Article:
15 Jan2007

bbq1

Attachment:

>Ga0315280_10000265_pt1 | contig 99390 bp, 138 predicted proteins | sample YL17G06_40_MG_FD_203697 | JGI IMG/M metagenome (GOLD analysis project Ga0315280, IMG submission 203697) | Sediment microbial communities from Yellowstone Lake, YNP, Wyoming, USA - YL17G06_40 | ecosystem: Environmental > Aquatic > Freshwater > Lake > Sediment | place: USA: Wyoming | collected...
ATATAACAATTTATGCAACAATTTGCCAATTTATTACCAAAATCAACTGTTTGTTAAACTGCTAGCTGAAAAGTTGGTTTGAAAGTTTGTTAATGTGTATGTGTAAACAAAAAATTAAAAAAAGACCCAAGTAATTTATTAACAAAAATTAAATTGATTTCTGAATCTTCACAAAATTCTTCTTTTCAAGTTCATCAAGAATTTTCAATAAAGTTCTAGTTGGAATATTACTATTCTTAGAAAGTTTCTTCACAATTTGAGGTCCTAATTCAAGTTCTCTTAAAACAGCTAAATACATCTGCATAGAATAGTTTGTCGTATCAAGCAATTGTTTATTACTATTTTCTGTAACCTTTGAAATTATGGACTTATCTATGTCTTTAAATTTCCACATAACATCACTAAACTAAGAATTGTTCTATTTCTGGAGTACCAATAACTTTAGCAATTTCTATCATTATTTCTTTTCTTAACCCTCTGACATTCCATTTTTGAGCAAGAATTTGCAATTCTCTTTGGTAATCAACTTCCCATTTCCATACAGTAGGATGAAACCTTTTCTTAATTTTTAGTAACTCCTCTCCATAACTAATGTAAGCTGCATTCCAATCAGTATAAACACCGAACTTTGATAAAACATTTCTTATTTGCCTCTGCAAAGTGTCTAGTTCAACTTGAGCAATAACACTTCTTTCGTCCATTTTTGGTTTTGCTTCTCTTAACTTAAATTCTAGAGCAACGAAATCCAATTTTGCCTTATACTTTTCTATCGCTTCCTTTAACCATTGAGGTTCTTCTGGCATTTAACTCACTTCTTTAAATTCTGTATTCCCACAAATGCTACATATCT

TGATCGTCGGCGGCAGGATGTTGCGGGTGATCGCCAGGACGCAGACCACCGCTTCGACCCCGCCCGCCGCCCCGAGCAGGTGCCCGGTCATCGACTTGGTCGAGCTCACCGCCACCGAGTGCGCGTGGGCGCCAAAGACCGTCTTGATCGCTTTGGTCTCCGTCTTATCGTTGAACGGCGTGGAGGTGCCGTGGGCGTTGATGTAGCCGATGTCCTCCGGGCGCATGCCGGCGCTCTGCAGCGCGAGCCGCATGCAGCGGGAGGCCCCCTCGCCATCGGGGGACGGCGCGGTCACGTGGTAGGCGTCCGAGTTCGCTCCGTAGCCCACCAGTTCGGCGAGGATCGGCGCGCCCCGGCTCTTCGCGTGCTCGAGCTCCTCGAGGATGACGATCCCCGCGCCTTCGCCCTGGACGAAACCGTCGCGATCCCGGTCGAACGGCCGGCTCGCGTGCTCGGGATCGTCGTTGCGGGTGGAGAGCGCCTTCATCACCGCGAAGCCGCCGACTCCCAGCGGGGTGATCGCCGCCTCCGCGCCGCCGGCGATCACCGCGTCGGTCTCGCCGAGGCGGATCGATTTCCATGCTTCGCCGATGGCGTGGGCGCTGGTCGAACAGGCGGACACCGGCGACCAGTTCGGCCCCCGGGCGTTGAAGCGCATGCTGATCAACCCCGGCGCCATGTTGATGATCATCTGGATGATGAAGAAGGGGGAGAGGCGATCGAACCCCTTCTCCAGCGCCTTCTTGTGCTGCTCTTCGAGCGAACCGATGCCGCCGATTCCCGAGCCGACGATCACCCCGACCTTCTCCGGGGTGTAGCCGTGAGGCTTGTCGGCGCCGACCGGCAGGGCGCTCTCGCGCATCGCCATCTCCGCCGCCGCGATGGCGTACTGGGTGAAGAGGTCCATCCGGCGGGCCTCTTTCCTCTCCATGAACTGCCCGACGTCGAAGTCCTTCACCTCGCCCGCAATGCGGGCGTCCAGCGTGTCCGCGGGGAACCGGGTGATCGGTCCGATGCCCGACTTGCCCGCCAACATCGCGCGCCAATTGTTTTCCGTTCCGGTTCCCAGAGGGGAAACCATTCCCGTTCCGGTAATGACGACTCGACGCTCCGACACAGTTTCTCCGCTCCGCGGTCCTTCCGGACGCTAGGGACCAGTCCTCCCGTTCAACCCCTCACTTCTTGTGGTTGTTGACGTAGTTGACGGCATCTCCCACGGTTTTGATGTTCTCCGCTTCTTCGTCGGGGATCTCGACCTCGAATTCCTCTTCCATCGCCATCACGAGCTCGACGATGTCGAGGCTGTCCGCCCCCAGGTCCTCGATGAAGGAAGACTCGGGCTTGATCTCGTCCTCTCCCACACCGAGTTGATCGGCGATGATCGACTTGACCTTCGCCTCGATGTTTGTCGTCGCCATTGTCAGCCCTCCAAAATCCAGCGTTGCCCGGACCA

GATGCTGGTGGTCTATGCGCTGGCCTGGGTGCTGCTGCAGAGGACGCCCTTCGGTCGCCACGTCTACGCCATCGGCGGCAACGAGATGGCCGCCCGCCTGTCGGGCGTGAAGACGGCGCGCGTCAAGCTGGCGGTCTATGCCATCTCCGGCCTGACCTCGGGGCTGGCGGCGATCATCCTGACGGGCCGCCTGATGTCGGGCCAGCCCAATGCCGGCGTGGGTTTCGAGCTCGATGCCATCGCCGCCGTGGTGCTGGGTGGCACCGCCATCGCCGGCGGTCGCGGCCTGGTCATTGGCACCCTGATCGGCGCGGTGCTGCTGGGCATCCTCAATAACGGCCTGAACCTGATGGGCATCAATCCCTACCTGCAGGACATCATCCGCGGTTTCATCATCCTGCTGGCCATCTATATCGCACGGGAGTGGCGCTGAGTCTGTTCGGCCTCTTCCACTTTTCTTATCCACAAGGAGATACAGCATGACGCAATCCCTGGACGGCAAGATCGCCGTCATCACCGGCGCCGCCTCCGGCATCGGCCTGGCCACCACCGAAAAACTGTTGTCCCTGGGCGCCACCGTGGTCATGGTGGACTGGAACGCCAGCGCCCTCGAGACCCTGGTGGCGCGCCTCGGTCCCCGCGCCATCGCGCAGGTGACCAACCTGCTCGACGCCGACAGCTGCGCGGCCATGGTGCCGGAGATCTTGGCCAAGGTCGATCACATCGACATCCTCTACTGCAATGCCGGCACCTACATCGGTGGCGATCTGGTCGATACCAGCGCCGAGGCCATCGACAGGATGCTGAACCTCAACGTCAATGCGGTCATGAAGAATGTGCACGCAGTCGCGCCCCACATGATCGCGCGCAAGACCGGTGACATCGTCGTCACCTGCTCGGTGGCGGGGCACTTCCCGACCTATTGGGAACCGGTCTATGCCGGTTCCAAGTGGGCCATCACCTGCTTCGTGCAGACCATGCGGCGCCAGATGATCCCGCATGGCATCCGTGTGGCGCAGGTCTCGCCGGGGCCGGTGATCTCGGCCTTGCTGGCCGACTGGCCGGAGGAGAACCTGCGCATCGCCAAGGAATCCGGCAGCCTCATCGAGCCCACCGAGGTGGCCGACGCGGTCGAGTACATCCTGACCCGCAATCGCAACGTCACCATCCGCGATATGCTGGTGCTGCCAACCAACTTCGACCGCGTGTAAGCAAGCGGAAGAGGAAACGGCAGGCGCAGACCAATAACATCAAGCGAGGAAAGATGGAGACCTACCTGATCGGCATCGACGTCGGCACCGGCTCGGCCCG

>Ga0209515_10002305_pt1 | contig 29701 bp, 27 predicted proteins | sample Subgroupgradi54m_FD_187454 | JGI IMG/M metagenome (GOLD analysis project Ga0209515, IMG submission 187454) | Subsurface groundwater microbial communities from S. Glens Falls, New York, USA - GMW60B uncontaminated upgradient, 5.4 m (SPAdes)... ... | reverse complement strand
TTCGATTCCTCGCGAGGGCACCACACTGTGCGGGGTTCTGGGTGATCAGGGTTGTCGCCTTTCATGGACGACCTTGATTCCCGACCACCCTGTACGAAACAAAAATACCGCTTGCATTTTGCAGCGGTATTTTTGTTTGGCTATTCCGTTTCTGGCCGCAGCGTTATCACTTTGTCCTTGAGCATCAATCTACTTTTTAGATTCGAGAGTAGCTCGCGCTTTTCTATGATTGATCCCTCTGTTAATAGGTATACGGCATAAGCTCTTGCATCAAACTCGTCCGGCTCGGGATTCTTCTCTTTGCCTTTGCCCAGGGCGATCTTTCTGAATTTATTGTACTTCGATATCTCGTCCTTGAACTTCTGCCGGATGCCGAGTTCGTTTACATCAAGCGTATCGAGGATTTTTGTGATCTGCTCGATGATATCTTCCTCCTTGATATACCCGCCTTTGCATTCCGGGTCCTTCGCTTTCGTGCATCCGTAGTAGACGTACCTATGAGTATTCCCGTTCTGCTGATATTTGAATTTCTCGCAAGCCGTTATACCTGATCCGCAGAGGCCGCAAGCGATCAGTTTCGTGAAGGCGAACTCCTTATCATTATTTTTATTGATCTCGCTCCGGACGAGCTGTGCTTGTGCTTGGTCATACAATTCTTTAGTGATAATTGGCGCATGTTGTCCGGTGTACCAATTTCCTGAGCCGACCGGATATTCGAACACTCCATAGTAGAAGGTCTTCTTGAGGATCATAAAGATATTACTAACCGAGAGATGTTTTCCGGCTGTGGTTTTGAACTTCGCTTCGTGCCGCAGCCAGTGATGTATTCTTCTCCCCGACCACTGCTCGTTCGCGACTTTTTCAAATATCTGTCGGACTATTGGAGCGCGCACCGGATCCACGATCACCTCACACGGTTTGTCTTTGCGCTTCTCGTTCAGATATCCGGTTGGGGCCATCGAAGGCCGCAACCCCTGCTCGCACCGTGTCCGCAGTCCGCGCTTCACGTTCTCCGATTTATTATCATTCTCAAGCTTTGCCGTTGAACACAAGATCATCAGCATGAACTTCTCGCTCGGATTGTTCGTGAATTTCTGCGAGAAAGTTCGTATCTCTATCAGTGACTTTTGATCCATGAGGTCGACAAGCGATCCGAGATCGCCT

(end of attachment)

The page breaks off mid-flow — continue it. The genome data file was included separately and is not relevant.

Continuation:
I am almost certain that somewhere on the planet, a Filipino national out there is currently consuming a stick of Pinoy style pork barbecue. Pork barbecue is definitely a favorite, even though it didn’t come out as such in Marketmanila’s survey of favorite pinoy dishes whose results were summarized in this post. From small towns to hidden corners of large cities in the Philippines, sidewalk vendors are fanning the coals as they cook up some pork barbecue. I suspect we all have our favorites, but the key to this dish is the flavor that emanates from local pork, and ideally, the fat to meat ratio that results in the flavor, mouth feel, moisture and the taste that only comes from our own brand of charcoal roasted heaven on a stick. Everyone’s marinade differs a bit; whether salty, sweet, spicy or all of the above, pork barbecue is the stuff of good memories. I have perhaps consumed hundreds, possibly even thousands of sticks of pork barbecue since I was a child, and at home, my mom used to make it herself and I can distinctly recall how she used to skewer the meat so that it was impaled just right. And homemade from street-bought was distinguished by one clear difference…the homemade didn’t have the totally fatty piece of pork at the bottom of the stick! A couple of weeks ago, I decided to try making it on my own…